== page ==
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Two wires of the same material are both connected to a 9-V ideal battery. They have the same cross section area but wire 2 is twice longer than wire 1. Compare the following quantities by answering if the quantity for wire 1 is smaller, equal or greater than the same quantity in wire 2.

  • Current in wire 1 vs. current in wire 2.

  • Electric field in wire 1 vs. electric field in wire 2.

The solutions say that current 1 = current 2 and that electric field 1 = electric field 2.

How does the length of the wire affect these two quantities? According to Kirchhoff's Law: $\Delta V=RI$.

$R=\frac{L\rho}{A}\implies$ Resistance of wire 2 is twice the resistance of wire 1. Therefore, the current in wire 2 will be twice as small as wire 1.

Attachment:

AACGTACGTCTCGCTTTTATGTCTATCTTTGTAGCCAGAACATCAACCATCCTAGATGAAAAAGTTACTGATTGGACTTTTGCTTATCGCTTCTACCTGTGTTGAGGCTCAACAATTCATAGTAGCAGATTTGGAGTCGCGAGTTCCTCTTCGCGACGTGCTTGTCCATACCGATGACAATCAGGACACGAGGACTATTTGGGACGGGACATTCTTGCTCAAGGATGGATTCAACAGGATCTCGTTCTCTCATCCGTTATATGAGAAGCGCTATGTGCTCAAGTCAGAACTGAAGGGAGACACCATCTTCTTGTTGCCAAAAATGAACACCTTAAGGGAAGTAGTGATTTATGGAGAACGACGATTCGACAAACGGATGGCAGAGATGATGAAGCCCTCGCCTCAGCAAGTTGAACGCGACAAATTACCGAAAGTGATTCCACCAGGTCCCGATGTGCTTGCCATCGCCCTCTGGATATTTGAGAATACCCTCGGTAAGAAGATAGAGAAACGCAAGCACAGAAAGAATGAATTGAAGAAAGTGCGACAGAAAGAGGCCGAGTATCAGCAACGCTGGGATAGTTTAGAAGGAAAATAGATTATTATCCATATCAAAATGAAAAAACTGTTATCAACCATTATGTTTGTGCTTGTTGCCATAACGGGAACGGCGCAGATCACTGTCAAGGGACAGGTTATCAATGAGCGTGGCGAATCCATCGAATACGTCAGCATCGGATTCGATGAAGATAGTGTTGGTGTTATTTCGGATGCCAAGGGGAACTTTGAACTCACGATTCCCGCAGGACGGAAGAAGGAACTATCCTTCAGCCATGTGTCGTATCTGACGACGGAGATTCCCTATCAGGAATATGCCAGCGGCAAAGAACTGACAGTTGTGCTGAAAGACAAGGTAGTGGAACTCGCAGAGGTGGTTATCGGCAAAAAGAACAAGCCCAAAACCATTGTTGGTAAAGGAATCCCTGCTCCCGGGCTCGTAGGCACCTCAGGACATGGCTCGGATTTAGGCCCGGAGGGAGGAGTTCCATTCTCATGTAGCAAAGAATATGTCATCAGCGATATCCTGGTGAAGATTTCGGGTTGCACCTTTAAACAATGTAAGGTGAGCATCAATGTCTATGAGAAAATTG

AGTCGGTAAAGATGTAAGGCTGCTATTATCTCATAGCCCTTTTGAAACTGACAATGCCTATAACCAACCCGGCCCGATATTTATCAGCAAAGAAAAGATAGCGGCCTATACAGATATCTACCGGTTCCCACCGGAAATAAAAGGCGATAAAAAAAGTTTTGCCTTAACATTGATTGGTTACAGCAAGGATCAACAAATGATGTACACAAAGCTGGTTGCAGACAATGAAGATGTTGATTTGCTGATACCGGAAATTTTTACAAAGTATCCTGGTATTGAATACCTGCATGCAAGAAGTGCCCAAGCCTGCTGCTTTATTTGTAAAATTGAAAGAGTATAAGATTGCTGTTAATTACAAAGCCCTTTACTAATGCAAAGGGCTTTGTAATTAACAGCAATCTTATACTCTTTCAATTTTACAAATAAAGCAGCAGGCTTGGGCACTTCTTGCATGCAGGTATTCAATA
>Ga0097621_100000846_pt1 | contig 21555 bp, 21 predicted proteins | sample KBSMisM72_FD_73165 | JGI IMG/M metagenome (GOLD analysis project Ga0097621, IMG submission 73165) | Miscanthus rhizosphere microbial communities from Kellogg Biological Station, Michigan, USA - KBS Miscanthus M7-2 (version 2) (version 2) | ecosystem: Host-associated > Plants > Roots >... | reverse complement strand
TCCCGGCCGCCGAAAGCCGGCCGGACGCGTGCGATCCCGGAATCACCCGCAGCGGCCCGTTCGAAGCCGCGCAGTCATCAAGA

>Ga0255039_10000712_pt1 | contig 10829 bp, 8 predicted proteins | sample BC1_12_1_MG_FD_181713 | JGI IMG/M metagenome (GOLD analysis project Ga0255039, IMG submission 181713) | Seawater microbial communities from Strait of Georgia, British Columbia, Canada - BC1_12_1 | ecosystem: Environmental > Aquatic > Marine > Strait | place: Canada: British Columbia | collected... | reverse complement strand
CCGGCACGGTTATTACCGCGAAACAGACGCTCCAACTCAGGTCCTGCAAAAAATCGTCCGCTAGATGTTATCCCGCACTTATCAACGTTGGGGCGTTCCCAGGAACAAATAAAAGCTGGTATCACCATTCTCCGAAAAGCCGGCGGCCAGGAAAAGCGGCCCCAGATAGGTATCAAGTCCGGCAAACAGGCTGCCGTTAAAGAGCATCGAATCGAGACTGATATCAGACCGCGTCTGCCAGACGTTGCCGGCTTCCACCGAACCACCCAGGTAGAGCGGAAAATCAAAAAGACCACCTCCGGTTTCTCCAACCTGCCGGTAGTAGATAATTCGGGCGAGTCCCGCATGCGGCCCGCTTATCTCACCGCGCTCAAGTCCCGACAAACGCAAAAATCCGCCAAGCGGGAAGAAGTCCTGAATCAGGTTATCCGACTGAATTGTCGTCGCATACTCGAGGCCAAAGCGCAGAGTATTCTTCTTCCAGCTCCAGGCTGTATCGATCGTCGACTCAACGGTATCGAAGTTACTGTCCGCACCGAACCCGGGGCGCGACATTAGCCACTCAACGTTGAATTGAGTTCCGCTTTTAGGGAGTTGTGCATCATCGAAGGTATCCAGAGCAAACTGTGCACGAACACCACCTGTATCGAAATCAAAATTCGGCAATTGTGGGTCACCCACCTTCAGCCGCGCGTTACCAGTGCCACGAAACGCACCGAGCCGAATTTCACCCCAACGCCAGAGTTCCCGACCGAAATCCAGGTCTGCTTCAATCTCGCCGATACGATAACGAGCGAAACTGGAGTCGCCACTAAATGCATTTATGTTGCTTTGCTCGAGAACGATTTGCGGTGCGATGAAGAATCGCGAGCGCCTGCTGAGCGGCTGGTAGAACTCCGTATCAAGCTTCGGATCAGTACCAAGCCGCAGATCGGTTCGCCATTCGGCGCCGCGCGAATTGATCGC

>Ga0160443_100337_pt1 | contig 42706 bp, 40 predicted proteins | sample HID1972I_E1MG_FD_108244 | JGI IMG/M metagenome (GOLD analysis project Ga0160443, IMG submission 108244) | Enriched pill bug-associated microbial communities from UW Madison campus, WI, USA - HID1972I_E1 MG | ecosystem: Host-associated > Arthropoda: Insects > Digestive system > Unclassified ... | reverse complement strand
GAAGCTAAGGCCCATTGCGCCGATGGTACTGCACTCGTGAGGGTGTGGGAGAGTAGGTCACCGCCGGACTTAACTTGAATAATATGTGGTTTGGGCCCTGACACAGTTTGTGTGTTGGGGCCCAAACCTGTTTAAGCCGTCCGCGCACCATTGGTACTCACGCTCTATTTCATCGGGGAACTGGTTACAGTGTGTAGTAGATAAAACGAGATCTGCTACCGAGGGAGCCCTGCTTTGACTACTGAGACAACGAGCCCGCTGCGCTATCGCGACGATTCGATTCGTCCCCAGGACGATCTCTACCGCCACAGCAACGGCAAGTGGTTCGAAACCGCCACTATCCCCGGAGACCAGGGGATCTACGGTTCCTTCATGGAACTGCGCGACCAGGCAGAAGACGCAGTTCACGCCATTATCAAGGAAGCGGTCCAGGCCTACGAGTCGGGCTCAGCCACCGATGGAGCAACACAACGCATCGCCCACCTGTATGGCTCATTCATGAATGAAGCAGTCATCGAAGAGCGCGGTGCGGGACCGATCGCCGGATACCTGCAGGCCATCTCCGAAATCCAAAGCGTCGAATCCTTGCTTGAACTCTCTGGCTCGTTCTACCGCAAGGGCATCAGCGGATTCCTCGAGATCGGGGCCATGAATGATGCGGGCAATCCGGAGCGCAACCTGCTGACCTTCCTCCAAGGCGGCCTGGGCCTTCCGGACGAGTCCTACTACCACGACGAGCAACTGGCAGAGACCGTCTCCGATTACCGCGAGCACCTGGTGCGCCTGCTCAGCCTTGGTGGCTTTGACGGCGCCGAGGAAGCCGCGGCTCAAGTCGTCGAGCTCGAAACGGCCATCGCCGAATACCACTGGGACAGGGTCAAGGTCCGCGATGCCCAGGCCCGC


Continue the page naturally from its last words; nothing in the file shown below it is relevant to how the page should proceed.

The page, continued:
Finally, we know that $J=\sigma E$ The resistivity is the same because the material is the same. So, the electric field will be twice as small for wire 2.

The solutions manual seems wrong. Am I right or is there a problem in my reasoning?

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    $\begingroup$ The question is ambiguous; it isn't specified if the wires are parallel connected or series connected. If parallel connected, the voltage across each wire is identical. If series connected, the current through each wire is identical. The solution given is for series connected wires. $\endgroup$ – Alfred Centauri Apr 12 '15 at 1:28
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In this case,if they are connected one at a time to the battery then, your reasoning is correct. But if both are connected at same time in series, then current will be same and electric field will also be same.

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